If the Lord sends His spirit to you in the middle of a prayer, while you are listening to a talk or a song, or when you are studying the scriptures, he is sending you a simple, two word message – “it’s true.” Christ promised His apostles that after He was gone, He would send another comforter who would testify of truth. Hasn’t that Spirit of Truth spoken peace to your mind in times of quiet contemplation? Haven’t you felt of his Spirit guiding you on your path? Haven’t you heard that “still small voice” spoken of in 2nd Kings chapter 19? Indeed, what greater witness do we need than one from God himself? When we feel that spirit, we must cling to it as a precious witness from God.

My cousin reminded me a couple of weeks ago of the marvelous example of Caleb from the Old Testament. Caleb understood that we must always rely upon the testimony of God when we are facing a temporal challenge. When the Israelites had been in the desert for two years, they arrived at the borders of the land of Canaan, near Hebron. Moses chose one person from each tribe to serve as a spy. Caleb was chosen to represent the tribe of Judah. He was 40 years old at the time. Moses asked the spies to report about three things: first, whether the land was fertile; second, whether the people were strong or weak; and third, whether the cities were fortified or merely ten cities.

The twelve spies went into the mountainous region of Hebron. They gathered fruits, viewed the cities and their inhabitants, then came back to report to Moses. Caleb and Joshua gave their report, bringing grapes so large they had to be tied to a staff carried by two men. They reported that the land “flowereth with milk and honey,” that the people were strong, and that the cities fortified. Notwithstanding this intelligence, Caleb urged Moses to immediately enter the land and take it, as it was promised to them by Jehovah. Caleb said (paraphrasing) “this land is ours, and the Lord delights in Israel and will give them his reward.” The Lord, said Caleb, will be with us; we therefore need not fear the enemy.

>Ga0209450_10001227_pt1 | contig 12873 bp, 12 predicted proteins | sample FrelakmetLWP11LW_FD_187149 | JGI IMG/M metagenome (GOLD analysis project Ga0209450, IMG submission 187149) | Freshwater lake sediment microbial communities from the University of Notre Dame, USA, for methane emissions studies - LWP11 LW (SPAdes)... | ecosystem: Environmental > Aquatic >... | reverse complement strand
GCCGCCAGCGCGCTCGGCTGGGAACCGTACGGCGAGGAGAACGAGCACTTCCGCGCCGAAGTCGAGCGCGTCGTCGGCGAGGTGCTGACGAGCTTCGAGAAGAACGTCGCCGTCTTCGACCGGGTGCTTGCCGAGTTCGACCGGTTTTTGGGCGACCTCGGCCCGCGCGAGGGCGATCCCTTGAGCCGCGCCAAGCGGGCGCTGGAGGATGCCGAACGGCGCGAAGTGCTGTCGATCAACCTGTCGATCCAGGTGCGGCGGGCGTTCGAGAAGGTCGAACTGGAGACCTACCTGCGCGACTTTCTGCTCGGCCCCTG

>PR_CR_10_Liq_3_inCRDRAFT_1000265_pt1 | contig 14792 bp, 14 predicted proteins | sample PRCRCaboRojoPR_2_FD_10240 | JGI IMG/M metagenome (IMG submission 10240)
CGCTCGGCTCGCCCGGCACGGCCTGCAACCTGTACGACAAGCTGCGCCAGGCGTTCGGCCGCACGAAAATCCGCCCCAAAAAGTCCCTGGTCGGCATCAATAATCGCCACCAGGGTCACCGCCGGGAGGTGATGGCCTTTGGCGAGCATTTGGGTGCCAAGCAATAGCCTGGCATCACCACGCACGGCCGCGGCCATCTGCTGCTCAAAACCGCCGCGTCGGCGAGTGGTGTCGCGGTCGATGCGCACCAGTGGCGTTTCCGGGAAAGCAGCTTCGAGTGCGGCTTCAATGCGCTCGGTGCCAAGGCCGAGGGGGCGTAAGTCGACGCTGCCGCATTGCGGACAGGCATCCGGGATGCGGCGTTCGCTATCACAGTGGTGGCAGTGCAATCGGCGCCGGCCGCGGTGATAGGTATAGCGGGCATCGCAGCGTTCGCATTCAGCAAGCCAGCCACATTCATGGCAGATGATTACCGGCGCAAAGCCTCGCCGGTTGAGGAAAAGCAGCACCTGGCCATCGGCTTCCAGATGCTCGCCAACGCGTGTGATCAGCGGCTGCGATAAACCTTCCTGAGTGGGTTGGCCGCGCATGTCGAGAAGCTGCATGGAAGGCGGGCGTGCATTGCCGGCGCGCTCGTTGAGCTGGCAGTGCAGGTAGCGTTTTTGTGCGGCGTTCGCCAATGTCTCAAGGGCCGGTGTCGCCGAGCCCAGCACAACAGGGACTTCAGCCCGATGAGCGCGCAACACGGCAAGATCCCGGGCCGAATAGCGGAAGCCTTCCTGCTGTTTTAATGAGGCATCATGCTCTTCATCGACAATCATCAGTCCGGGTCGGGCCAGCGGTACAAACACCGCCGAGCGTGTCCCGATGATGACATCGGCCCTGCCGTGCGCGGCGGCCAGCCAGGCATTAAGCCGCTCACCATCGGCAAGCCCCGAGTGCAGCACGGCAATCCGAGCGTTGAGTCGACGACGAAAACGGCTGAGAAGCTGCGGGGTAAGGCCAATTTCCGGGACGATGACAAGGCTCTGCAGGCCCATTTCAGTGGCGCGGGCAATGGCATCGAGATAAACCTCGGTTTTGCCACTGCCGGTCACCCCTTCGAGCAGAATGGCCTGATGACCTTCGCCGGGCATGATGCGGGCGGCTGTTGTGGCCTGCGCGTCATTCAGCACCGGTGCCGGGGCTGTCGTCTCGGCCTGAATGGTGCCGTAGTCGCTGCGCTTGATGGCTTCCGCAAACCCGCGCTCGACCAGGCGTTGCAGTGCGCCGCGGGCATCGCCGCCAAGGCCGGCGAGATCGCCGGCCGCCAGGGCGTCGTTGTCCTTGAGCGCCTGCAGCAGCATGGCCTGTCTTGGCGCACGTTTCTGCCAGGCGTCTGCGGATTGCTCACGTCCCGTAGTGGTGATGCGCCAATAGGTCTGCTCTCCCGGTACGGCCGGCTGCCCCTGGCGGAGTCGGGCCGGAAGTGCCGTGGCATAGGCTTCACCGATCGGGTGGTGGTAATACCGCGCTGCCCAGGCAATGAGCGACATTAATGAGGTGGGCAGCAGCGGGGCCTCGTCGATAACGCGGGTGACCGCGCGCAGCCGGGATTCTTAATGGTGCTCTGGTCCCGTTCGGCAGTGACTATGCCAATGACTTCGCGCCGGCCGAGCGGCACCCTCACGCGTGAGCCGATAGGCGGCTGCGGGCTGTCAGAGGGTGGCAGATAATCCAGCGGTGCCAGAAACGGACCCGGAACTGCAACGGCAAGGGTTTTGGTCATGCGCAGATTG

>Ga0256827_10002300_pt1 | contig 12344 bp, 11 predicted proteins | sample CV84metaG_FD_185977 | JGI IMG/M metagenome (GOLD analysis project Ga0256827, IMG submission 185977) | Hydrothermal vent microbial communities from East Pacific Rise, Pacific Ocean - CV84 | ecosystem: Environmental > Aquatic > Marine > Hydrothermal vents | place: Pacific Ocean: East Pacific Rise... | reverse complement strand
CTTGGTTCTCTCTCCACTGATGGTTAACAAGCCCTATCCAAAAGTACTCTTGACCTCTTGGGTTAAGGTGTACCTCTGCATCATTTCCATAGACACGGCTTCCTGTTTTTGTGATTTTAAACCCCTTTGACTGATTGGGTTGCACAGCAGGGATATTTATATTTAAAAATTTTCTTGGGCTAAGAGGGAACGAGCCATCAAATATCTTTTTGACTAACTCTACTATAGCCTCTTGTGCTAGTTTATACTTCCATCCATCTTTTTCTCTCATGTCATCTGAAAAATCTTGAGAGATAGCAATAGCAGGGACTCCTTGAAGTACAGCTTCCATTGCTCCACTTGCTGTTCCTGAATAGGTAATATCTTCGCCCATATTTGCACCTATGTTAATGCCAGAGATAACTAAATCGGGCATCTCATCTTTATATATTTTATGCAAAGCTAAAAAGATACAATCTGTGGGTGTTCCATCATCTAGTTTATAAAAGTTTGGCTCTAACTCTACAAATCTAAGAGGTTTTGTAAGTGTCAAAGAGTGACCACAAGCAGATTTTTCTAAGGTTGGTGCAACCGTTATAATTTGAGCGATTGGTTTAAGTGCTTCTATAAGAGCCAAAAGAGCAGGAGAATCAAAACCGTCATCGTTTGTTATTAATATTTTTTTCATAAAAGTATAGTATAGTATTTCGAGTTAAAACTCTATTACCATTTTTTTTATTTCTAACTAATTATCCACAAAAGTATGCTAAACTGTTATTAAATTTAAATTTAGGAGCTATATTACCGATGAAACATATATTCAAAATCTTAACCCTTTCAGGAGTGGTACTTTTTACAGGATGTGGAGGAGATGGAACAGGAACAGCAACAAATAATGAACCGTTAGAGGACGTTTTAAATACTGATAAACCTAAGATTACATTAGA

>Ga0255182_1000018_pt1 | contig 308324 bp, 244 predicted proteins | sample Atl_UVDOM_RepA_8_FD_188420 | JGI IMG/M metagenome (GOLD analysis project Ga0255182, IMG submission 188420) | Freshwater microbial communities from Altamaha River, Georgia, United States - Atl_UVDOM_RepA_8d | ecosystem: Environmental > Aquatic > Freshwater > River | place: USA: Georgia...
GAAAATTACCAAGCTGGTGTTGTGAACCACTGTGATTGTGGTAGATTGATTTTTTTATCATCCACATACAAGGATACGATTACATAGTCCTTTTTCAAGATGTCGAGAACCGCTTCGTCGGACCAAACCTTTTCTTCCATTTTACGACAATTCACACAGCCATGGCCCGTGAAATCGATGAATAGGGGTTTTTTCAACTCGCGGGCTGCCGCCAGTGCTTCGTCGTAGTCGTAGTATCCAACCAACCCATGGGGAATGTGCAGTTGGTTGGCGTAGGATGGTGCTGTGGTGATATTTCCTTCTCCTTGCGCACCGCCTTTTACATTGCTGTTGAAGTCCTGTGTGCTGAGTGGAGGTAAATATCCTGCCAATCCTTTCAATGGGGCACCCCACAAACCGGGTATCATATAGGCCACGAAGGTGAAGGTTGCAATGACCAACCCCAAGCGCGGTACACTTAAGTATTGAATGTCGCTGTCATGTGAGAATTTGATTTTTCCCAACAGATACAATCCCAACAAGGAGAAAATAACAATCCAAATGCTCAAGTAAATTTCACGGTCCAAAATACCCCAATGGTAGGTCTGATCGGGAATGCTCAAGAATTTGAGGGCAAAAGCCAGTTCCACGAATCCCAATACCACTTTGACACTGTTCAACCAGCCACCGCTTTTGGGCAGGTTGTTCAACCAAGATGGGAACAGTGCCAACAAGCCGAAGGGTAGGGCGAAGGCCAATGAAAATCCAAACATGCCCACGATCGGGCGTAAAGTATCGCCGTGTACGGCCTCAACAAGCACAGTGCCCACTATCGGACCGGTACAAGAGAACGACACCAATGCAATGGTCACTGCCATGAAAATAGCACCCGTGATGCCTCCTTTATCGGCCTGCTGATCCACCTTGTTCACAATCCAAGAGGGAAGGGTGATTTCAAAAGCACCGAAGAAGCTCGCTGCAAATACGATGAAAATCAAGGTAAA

The other ten spies gave a similar report, but a vastly different recommendation. They reported that the Canaanites were stronger than the Israelites, that their cities were fortified, and that the men of the land were giants. In fact, they reported that the Israelites were like grasshoppers compared to these giants. Their recommendation was to stone Caleb for suggesting that Israel attempt to take the land.

That night, all of Israel wept through the night. They met and decided they should choose a new leader and go back to Egypt. They said it would be better for them to give themselves up as slaves than to have to fight for their freedom and gain the Land of Promise as God’s reward. Well, we all know what happened next. The Lord scourged the ten deceitful spies, and caused Israel to march around the desert for the next forty-five years until that generation had died off.

The scriptures record, however, that of that estimated generation of two million people, only Caleb and Joshua were worthy to enter the Promised Land. Caleb is labeled as one who was “wholly” faithful and obedient to the Lord. Because of his faithfulness, the Lord had promised Caleb that he would receive for his reward, all of the land of Hebron, the mountainous area where he served as a spy forty years earlier. When Caleb was finally given this reward, he remarked that the giants still lived there, but that he knew the Lord would make him strong and together they would conquer those giants. Now, remember that Caleb was 85 years old by now!